Film Review: The Guarantee

When news of a film about Fianna Fáil’s 2008 bank guarantee emerged, we wondered if Ireland was finally going to get its own All the President’s Men. Perhaps due to the cast of characters it would be more like The Thick of It, but either way it was an exciting prospect. A film that dealt in real time with real issues that are affecting our nation. Would Irish film finally be divorcing itself from its obsession with the troubles and attemp to reflect the current situation of our post-Celtic Tiger society to us?

The Guarantee may address a key moment in modern Irish politics, but alas this is not likely to find itself regarded in the company of those aforementioned classics. Adapted from Colin Murphy’s play Guaranteed! the film-makers seem to have committed the worst sin of film-making, which is falsely believing that their subject matter is interesting or important enough to carry the film. As a result they have not bothered themselves adapting the story, instead plonking it wholesale on the screen in one of the worst-looking features to come out of this country in a while.

How does The Guarantee deal with its subject matter? At 80 minutes it tries to cram reams of information onto the screen, but after 60 minutes of having characters talk about abstract banking concepts such as “financial markets”, “liquidation” and “confidence” the brain simply gives up, and the film becomes unwatchable. In the entire runtime of the film there is one moment of relief when Brian Cowen spends about ten seconds trying to get a coffee machine to work. Apart from that it’s people talking about concepts. You have to wonder why is this a film, and did anybody who worked on The Guarantee stop to ask themselves that question?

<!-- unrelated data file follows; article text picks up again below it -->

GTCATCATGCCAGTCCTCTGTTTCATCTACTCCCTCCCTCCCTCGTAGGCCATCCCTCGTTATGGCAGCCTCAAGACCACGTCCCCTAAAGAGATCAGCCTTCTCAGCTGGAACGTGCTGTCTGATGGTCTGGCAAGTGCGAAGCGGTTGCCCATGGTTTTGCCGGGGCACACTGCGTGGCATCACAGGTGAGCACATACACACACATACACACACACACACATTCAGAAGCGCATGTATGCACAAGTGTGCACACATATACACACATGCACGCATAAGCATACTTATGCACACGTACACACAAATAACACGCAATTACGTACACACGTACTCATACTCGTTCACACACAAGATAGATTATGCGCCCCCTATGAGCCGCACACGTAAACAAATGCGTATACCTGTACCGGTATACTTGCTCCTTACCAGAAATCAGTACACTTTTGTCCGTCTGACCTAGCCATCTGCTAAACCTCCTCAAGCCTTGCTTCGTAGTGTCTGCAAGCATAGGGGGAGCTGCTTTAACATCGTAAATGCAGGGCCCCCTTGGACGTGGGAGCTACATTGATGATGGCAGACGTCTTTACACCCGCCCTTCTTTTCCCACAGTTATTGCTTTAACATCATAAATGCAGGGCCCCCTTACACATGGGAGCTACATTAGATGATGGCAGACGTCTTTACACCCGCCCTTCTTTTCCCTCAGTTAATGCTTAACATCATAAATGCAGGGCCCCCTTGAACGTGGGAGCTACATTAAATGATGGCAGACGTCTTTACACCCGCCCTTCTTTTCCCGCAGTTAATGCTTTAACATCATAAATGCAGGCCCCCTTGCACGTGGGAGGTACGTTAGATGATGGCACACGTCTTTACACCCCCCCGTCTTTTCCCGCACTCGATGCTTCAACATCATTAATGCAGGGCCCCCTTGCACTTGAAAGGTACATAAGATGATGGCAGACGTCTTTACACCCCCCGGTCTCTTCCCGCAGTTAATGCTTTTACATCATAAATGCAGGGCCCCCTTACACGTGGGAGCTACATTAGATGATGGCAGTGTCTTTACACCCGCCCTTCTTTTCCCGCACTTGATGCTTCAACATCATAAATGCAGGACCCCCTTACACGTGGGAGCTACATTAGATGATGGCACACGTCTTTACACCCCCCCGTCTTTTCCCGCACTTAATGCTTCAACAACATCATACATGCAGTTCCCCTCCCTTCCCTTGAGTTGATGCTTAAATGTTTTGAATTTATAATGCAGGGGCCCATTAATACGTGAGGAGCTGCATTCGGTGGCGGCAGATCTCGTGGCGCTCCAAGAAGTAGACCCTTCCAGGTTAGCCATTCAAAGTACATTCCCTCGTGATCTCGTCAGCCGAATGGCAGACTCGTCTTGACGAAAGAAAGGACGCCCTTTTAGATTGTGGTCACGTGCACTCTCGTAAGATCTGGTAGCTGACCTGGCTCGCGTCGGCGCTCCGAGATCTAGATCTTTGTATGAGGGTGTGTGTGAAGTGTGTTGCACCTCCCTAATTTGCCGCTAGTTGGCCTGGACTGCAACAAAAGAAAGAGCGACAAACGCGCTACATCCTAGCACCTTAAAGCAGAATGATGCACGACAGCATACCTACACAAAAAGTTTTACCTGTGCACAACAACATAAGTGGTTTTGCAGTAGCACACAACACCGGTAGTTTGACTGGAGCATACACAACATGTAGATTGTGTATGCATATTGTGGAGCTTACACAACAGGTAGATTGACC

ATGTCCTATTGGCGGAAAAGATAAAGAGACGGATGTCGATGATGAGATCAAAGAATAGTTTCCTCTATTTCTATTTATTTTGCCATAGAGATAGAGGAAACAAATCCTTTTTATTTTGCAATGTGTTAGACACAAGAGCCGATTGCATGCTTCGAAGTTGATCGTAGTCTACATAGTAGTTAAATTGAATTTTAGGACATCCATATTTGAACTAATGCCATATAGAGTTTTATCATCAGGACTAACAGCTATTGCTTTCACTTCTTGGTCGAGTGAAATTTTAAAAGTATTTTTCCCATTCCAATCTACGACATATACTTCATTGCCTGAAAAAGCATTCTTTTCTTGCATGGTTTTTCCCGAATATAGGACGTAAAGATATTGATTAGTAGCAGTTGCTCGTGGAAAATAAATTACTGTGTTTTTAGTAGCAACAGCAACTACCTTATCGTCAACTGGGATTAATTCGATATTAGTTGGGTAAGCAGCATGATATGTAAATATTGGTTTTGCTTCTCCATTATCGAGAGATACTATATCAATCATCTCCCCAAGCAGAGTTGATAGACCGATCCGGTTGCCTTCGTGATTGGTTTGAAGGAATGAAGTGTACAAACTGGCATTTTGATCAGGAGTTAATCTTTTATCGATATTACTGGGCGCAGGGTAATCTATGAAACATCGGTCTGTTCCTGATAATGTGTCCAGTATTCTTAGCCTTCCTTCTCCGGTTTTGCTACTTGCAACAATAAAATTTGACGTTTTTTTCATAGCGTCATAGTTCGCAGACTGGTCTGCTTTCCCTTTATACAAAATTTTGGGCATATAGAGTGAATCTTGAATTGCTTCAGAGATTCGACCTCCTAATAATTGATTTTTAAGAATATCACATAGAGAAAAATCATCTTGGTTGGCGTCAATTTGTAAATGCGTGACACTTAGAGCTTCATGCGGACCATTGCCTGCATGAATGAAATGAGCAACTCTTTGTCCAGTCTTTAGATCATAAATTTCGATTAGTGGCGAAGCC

The Guarantee also happens to be desperately ugly. Shot entirely on a soundstage the backgrounds are all green screens or theatrical sets, so even when you’re trying to avoid the information assault you don’t have any interesting images to look at. When was the last time a film so ignored the basic tenets of what a film is? This is supposed to be a visual medium, but it seems more like an acted out audio-book of one of the most disjointed newspaper articles ever written.

And so we continue to wait for a film to come along that has the interest and the balls to show us what goes on behind the scenes in Irish politics as well as the ability to tell it in a way that is comprehensible. The Guarantee fails as a film, and as a result, it fails to get its point across. If you want to find out about the bank guarantee there are surely any number of books or newspaper articles about it, The Guarantee will teach you nothing. In cinemas 30 October 2014. Watch the trailer here.

Stephen Murphy

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